As youths in Azusa, Vinnie, Carter, and Rosie pull off a racing scam, substituting winners for plodders and winning big bucks on long odds. When an official uncovers the scam, they set him up for blackmail. Jump ahead twenty years, Carter and Rosie are married, successful racers in Kentucky about to sell their prize stallion, Simpatico. Vinnie is a drunk in Pomona. Vinnie decides to make a play for Rosie, lures Carter to California, steals his wallet and heads for Kentucky with the original blackmail material. Carter begs Vinnie's friend, a grocery clerk named Cecilia, to follow Vinnie and get the stuff back that he has in a box. Will she succeed?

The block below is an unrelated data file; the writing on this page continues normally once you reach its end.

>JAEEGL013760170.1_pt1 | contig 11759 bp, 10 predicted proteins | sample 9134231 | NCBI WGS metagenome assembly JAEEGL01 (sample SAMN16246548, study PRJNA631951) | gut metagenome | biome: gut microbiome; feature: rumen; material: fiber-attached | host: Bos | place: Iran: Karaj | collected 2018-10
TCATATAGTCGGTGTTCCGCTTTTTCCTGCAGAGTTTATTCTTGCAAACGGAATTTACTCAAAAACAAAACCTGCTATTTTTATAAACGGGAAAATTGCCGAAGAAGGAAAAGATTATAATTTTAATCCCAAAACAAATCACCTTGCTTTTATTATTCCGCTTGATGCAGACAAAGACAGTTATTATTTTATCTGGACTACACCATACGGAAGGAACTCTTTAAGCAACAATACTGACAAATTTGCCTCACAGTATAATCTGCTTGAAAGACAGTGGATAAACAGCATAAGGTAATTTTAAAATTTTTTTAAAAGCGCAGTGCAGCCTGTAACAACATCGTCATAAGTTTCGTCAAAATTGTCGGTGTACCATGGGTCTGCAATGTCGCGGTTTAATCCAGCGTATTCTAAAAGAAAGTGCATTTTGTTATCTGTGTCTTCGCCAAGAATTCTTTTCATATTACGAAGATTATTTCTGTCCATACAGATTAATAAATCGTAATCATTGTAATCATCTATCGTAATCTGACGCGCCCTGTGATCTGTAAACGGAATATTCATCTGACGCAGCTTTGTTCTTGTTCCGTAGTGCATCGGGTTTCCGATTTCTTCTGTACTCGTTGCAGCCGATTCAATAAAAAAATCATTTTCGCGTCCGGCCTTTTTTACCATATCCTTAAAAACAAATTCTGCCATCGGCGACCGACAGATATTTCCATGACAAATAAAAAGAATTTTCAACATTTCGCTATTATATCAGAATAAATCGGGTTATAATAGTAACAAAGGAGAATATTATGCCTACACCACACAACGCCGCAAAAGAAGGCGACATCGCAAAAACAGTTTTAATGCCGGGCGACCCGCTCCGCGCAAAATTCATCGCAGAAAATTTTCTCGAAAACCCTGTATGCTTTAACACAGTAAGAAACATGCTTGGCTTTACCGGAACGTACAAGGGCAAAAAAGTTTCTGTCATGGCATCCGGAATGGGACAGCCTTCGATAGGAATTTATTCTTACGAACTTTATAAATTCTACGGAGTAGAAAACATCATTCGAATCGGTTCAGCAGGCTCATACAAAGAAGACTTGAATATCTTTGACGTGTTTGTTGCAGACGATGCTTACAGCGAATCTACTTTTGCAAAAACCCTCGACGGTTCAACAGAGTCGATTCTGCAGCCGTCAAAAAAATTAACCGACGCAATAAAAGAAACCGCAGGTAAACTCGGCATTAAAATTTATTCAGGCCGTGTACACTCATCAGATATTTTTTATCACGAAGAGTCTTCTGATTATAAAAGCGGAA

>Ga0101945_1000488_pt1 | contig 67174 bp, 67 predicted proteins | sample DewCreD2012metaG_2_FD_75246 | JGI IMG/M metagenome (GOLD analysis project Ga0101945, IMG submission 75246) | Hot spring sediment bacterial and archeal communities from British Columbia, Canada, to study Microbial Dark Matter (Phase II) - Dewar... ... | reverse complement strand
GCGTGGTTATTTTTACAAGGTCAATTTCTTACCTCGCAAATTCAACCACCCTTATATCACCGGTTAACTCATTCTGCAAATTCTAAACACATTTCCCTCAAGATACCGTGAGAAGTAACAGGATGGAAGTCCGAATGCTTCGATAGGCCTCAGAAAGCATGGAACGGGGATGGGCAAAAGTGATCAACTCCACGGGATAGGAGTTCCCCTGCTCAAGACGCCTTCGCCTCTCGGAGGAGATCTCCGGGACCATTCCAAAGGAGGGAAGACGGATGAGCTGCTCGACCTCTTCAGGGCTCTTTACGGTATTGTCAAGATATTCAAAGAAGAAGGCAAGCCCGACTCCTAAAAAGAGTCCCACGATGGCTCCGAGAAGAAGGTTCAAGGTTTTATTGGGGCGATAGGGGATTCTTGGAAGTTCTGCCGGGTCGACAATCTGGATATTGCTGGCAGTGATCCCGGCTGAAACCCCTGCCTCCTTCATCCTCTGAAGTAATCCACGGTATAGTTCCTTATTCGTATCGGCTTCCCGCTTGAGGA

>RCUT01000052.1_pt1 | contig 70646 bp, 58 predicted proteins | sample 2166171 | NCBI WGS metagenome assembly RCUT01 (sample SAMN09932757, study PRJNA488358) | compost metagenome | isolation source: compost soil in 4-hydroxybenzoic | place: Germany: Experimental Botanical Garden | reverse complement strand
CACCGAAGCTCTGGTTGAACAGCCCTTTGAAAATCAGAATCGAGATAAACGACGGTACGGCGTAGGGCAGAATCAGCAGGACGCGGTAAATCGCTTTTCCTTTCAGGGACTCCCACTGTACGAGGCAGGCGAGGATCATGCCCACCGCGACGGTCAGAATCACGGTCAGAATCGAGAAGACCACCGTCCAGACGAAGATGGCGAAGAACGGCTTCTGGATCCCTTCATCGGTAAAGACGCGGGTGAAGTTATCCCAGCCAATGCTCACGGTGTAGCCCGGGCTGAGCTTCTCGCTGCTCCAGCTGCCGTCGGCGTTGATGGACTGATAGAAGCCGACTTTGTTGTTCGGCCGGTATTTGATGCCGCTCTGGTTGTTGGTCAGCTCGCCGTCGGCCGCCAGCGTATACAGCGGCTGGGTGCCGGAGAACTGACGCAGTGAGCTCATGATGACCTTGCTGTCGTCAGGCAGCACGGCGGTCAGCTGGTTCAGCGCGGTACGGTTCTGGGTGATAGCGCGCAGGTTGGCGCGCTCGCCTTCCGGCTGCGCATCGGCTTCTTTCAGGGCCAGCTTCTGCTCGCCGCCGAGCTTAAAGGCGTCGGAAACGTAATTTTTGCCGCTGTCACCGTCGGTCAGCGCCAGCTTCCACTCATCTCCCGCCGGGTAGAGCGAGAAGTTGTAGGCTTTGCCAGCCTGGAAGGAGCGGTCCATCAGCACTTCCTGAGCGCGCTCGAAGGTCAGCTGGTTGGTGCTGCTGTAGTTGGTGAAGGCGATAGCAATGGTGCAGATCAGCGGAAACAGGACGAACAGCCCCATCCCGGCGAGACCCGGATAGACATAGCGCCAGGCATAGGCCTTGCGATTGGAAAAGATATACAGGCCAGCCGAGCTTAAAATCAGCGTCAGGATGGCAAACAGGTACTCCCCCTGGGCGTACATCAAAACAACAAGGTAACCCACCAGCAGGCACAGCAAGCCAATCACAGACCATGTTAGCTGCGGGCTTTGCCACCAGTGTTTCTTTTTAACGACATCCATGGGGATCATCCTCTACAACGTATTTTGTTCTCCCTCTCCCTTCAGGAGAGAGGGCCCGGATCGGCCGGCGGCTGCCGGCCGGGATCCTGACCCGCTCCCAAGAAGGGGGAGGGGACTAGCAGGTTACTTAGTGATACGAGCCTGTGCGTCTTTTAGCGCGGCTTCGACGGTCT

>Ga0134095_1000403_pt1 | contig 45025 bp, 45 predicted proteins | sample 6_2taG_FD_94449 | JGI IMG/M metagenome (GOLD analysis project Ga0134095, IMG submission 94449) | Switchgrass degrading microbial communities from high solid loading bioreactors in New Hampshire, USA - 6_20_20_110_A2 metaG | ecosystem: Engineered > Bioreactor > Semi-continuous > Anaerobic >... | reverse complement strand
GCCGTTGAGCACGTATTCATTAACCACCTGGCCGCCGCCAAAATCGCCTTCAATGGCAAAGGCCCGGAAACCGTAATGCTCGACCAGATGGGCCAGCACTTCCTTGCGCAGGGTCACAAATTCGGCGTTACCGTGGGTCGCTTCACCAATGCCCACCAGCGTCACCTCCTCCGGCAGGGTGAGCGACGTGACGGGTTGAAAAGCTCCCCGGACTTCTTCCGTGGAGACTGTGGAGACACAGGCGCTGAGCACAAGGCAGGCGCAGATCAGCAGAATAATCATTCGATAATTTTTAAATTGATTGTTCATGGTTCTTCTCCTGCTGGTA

Infertiile Neo-Noir? Simpatico is directed by Matthew Warchus and Warchus co-adapts the screenplay with David Nicholls from the play written by Sam Shepard. It stars Nick Nolte, Jeff Bridges, Sharon Stone, Catharine Keener and Albert Finney. Music is by Stewart Copeland and cinematography is by John Toll. Three young confidence tricksters have orchestrated a horse racing scam tat is making them big money. However, when the scam is unearthed by a top official they set him up for blackmail and make off into the sun. Twenty years later the three of them are brought together by circumstance and the time of emotional reckoning… It was met with disdain by critics and film goers alike, and even now some 20 years after it was first released it holds below average ratings on the main internet film sites. Is this fair? Does it at the least deserve to be revisited and re-evaluated on its neo-noir character driven terms? Well sort of… Off the bat it deserves better scores than those afforded it on line purely for the acting alone, this is a high grade group of actors breathing life into damaged characters. Very much a talky character driven piece (stage origins boom out from the off), the screenplay does have a deft potency about it, dealing as it does about shame and guilt and the foundation of success built out of financial gain, with the kicker being the long term repercussions of youthful criminality. Dialogue is often sparky (helps being delivered by those fine actors of course), Toll’s cinematography around the Kentucky locales is beautiful, and come the final resolutions to the main characters journey we get a huge emotionally metaphorical whack. However, there’s an overuse of the flashback structure to show us the principals in their younger scamming – life altering – days (played by Kimberly Williams-Paisley, Shawn Hatosy and Liam Waite). Annoyingly there’s also the puzzling question hanging over the play as to if this is a simple life story of errors never mended – of cheats prospering only to fall at the later in life hurdle? Or is this attempting to be a complex study of the human condition? Maybe even giving us a stark warning, a message piece if you will. Of course, maybe that’s Shepard’s thing? to not have definite answers? Either way it’s a little frustrating to not have an absolute with such a strong character piece. It’s hardly a must see recommended picture, that’s for sure, in fact Warchus’ first time direction away from the actors is uncomfortably staid. Yet there’s some nice craft here, and a tantalising “more than meets the eye” question mark that keeps you interested if you be so inclined to stick with it. Infertile or interesting? 6/10